Kalamazoo has struggled with balancing its budget, and finding enough money to invest in new programs.
Mayor Bobby Hopewell wants to accept a private donation of $70 million to help balance the city’s budget, and partner with those donors to set up a foundation where other philanthropists can donate even more money.
Then, the city would be able to lean on those donated funds to pay for city services in the future.
“(The donation) will address our budget deficit, it will lower our property tax from 19 to 12 mills, and then it will allow dollars to support our community’s vision that’s being developed right now.”
According to Hopewell, voters won’t approve an income tax – the most straightforward way of padding the city’s coffers.
“We’ve attempted to pass an income tax at least twice in Kalamazoo before,” said Hopewell. “And It’s failed every time.”
Hopewell says his administration approached William Johnston and William Parfet about ways to help provide the city with more revenue to meet the city’s needs and vision for future services.
The pair of local businessmen committed to giving more than $70 million, and have agreed to partner with the city to help set up the proposed Kalamazoo Foundation for Excellence and recruit other donors.
A memo of understanding released by the City Manager Jim Ritsema’s office today outlines the plan to use the money to stabilize the budget for the next three years while the city takes on the work of setting up the foundation.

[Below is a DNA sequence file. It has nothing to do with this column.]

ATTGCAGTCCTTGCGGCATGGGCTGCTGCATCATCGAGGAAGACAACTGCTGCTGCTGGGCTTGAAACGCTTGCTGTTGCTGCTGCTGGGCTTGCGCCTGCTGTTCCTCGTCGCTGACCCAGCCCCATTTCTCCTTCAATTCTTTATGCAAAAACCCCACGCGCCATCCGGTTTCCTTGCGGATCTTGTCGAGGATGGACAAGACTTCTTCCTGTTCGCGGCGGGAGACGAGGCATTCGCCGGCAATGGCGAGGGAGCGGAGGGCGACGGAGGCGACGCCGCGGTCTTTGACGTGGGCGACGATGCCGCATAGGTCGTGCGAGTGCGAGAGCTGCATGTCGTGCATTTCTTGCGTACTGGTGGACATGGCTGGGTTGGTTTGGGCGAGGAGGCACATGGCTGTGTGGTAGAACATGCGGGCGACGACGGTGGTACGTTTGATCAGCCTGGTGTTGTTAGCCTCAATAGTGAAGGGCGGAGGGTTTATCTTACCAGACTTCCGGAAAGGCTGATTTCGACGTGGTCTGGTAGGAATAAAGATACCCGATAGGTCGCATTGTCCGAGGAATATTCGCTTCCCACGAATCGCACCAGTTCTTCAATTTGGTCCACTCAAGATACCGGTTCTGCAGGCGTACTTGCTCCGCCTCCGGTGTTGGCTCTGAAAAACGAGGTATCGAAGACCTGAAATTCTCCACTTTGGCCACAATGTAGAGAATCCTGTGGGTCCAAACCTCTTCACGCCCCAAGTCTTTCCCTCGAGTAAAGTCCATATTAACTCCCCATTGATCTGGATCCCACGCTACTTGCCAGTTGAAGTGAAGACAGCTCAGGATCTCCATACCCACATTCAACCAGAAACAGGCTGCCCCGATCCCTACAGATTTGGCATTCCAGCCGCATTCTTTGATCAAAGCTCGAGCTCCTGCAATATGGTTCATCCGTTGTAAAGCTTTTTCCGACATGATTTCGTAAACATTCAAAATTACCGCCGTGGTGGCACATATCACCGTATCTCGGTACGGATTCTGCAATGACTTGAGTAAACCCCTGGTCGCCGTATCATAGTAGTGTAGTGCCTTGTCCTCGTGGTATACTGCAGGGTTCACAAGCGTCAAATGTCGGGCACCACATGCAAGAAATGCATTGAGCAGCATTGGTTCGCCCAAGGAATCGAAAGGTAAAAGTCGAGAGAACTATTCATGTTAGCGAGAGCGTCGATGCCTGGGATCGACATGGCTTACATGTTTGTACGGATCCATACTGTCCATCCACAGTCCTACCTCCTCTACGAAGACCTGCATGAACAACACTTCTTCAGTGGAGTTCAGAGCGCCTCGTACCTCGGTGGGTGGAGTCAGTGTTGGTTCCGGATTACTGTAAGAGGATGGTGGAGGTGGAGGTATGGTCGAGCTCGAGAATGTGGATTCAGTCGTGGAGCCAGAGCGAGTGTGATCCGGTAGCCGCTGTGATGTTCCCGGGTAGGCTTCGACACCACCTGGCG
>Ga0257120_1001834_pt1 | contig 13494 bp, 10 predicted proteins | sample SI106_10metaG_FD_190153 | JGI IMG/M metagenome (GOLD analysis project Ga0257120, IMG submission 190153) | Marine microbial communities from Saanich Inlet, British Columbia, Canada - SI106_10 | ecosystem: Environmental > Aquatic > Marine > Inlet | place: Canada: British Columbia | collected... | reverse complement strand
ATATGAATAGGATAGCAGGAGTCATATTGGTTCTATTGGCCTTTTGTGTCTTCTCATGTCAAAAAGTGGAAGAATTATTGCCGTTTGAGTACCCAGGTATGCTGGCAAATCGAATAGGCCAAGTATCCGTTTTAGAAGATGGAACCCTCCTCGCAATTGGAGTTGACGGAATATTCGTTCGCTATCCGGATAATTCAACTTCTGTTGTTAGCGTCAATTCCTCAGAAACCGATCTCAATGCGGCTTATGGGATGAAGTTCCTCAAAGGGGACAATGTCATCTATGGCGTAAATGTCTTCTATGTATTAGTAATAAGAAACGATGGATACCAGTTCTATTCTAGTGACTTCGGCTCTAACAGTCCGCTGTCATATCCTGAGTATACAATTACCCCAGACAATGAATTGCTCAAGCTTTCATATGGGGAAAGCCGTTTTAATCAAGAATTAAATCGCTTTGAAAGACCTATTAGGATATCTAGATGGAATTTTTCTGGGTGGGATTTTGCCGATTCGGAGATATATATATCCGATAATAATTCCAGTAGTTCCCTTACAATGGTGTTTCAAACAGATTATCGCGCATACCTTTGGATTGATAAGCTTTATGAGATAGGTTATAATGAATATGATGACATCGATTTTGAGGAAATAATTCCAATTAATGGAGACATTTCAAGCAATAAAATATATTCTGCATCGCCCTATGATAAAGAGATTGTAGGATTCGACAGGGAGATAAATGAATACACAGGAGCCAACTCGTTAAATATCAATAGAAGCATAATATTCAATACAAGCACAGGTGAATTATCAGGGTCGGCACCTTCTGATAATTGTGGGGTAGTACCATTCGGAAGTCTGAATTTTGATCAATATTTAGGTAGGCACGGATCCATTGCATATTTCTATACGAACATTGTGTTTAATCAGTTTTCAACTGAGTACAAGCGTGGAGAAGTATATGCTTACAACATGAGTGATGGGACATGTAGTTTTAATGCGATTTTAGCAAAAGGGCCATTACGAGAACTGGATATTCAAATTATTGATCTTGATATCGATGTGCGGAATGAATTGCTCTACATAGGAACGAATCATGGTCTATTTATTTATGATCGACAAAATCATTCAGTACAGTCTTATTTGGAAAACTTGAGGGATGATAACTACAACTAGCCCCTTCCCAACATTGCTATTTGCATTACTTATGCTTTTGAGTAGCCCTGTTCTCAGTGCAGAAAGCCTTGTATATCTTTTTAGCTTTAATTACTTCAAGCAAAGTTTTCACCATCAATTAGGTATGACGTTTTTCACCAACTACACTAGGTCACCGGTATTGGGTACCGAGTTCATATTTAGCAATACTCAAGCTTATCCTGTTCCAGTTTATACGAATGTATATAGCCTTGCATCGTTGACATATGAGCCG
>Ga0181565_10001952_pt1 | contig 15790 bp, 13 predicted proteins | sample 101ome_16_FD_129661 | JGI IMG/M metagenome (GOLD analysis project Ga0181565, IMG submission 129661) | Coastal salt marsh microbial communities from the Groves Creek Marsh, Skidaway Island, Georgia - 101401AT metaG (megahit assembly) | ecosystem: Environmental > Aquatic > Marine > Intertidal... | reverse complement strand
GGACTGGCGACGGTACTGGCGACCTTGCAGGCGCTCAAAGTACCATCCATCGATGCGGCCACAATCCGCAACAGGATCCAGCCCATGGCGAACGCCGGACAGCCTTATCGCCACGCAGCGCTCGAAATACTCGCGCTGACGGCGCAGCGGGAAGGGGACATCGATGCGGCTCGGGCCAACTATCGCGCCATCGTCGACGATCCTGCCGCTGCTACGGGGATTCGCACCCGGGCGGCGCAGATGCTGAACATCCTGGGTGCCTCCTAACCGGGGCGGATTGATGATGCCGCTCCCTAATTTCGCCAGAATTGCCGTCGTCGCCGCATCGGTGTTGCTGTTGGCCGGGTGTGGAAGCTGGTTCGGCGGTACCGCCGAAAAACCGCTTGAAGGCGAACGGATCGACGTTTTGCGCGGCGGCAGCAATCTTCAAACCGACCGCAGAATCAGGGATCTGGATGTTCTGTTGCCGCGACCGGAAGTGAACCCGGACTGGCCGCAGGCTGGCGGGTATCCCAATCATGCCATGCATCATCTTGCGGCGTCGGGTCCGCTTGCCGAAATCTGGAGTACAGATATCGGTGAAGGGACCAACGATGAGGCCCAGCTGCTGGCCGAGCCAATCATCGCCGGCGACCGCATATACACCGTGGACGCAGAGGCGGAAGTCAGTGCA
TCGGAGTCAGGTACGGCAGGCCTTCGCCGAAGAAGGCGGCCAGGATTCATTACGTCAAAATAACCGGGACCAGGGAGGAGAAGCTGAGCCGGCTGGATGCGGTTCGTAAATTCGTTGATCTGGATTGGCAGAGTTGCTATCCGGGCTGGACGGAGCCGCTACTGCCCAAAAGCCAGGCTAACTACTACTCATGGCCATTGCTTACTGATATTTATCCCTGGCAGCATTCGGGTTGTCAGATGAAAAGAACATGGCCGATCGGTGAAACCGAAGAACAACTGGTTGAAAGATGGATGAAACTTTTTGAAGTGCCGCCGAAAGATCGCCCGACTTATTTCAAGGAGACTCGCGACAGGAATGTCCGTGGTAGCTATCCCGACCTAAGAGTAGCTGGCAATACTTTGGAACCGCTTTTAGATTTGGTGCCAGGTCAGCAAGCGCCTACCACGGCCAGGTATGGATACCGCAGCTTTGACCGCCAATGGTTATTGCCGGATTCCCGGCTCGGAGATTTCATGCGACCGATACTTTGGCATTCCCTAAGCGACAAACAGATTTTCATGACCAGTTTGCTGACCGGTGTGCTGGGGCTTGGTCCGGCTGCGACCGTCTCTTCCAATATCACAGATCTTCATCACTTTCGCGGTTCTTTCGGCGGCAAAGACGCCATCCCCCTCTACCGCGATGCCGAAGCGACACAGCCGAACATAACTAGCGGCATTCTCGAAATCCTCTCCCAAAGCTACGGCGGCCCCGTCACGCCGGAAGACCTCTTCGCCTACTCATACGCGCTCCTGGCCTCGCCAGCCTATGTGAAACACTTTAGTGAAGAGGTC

“This is a new day for Kalamazoo, and a new day for our citizens,” Hopewell said. "And I think It's going to be a better day."
Hopewell envisions using funds from donors to fight poverty and make new investments in the city's neighborhoods, and children.
There is a significant history of philanthropy in the Kalamazoo area. Perhaps most notably is the Kalamazoo Promise.
However, some city commissioners have reservations about accepting private donations to pay for public services.
Commissioner Shannon Sykes told The Kalamazoo Gazette that in order for the proposed to plan to work, it would have to be made sure that donors aren’t looking for a quid-pro-quo.
The concern is that allowing private money to fund public services could lead to donors seeking some sort of influence over those public programs or policies.
In order to go forward, the plan has to be ratified by city commissioners. They could vote as early as their next meeting on October 24.